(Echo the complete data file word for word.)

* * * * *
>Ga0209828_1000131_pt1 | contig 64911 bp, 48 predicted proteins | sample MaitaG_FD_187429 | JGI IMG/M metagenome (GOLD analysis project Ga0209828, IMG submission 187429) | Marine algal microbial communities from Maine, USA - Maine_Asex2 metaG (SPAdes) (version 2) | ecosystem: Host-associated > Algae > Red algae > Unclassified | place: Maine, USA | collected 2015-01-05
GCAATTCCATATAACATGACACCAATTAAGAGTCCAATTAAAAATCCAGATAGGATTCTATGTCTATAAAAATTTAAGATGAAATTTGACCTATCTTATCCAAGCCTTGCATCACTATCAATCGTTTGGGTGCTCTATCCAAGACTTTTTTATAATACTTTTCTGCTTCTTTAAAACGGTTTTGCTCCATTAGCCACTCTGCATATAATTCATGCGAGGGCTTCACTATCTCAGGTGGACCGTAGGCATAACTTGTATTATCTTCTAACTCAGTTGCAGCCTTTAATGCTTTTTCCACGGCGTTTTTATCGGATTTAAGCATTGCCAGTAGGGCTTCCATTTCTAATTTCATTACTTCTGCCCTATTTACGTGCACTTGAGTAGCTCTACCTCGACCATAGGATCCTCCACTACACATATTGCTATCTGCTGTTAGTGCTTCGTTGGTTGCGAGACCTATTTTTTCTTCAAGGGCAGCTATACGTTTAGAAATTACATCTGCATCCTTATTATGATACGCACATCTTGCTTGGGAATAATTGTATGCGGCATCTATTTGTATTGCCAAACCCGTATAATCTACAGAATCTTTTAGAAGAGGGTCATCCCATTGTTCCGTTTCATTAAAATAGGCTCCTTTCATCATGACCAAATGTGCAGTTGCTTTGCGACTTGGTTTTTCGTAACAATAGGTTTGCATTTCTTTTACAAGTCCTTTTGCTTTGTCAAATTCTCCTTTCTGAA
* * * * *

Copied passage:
>Ga0209828_1000131_pt1 | contig 64911 bp, 48 predicted proteins | sample MaitaG_FD_187429 | JGI IMG/M metagenome (GOLD analysis project Ga0209828, IMG submission 187429) | Marine algal microbial communities from Maine, USA - Maine_Asex2 metaG (SPAdes) (version 2) | ecosystem: Host-associated > Algae > Red algae > Unclassified | place: Maine, USA | collected 2015-01-05
GCAATTCCATATAACATGACACCAATTAAGAGTCCAATTAAAAATCCAGATAGGATTCTATGTCTATAAAAATTTAAGATGAAATTTGACCTATCTTATCCAAGCCTTGCATCACTATCAATCGTTTGGGTGCTCTATCCAAGACTTTTTTATAATACTTTTCTGCTTCTTTAAAACGGTTTTGCTCCATTAGCCACTCTGCATATAATTCATGCGAGGGCTTCACTATCTCAGGTGGACCGTAGGCATAACTTGTATTATCTTCTAACTCAGTTGCAGCCTTTAATGCTTTTTCCACGGCGTTTTTATCGGATTTAAGCATTGCCAGTAGGGCTTCCATTTCTAATTTCATTACTTCTGCCCTATTTACGTGCACTTGAGTAGCTCTACCTCGACCATAGGATCCTCCACTACACATATTGCTATCTGCTGTTAGTGCTTCGTTGGTTGCGAGACCTATTTTTTCTTCAAGGGCAGCTATACGTTTAGAAATTACATCTGCATCCTTATTATGATACGCACATCTTGCTTGGGAATAATTGTATGCGGCATCTATTTGTATTGCCAAACCCGTATAATCTACAGAATCTTTTAGAAGAGGGTCATCCCATTGTTCCGTTTCATTAAAATAGGCTCCTTTCATCATGACCAAATGTGCAGTTGCTTTGCGACTTGGTTTTTCGTAACAATAGGTTTGCATTTCTTTTACAAGTCCTTTTGCTTTGTCAAATTCTCCTTTCTGAA